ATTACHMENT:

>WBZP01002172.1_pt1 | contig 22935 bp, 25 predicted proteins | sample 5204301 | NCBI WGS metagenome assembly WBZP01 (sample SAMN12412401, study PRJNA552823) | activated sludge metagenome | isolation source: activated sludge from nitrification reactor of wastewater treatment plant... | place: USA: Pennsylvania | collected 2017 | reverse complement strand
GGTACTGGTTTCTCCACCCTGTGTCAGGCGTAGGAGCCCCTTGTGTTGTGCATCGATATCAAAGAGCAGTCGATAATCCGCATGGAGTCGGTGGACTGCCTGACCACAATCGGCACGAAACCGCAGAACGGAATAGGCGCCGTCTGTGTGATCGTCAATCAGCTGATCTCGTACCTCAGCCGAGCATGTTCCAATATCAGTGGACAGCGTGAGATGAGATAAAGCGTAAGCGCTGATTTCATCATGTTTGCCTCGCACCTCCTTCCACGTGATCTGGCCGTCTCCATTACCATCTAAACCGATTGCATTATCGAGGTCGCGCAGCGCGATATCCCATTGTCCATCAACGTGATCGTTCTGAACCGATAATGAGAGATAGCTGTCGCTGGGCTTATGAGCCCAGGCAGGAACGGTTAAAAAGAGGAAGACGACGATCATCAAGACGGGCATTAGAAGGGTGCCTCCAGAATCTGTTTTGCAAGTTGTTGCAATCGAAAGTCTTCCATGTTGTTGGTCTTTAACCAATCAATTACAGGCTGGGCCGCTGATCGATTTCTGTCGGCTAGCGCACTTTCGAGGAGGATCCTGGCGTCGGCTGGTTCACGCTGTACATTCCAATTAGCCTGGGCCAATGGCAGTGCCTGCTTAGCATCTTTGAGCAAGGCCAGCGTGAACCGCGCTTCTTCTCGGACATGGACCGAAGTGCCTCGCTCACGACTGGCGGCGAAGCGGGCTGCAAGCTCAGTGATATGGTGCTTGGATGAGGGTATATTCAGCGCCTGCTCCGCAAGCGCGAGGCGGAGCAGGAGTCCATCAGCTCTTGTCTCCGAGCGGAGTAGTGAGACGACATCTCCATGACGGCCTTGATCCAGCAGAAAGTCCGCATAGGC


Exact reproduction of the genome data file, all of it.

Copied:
>WBZP01002172.1_pt1 | contig 22935 bp, 25 predicted proteins | sample 5204301 | NCBI WGS metagenome assembly WBZP01 (sample SAMN12412401, study PRJNA552823) | activated sludge metagenome | isolation source: activated sludge from nitrification reactor of wastewater treatment plant... | place: USA: Pennsylvania | collected 2017 | reverse complement strand
GGTACTGGTTTCTCCACCCTGTGTCAGGCGTAGGAGCCCCTTGTGTTGTGCATCGATATCAAAGAGCAGTCGATAATCCGCATGGAGTCGGTGGACTGCCTGACCACAATCGGCACGAAACCGCAGAACGGAATAGGCGCCGTCTGTGTGATCGTCAATCAGCTGATCTCGTACCTCAGCCGAGCATGTTCCAATATCAGTGGACAGCGTGAGATGAGATAAAGCGTAAGCGCTGATTTCATCATGTTTGCCTCGCACCTCCTTCCACGTGATCTGGCCGTCTCCATTACCATCTAAACCGATTGCATTATCGAGGTCGCGCAGCGCGATATCCCATTGTCCATCAACGTGATCGTTCTGAACCGATAATGAGAGATAGCTGTCGCTGGGCTTATGAGCCCAGGCAGGAACGGTTAAAAAGAGGAAGACGACGATCATCAAGACGGGCATTAGAAGGGTGCCTCCAGAATCTGTTTTGCAAGTTGTTGCAATCGAAAGTCTTCCATGTTGTTGGTCTTTAACCAATCAATTACAGGCTGGGCCGCTGATCGATTTCTGTCGGCTAGCGCACTTTCGAGGAGGATCCTGGCGTCGGCTGGTTCACGCTGTACATTCCAATTAGCCTGGGCCAATGGCAGTGCCTGCTTAGCATCTTTGAGCAAGGCCAGCGTGAACCGCGCTTCTTCTCGGACATGGACCGAAGTGCCTCGCTCACGACTGGCGGCGAAGCGGGCTGCAAGCTCAGTGATATGGTGCTTGGATGAGGGTATATTCAGCGCCTGCTCCGCAAGCGCGAGGCGGAGCAGGAGTCCATCAGCTCTTGTCTCCGAGCGGAGTAGTGAGACGACATCTCCATGACGGCCTTGATCCAGCAGAAAGTCCGCATAGGC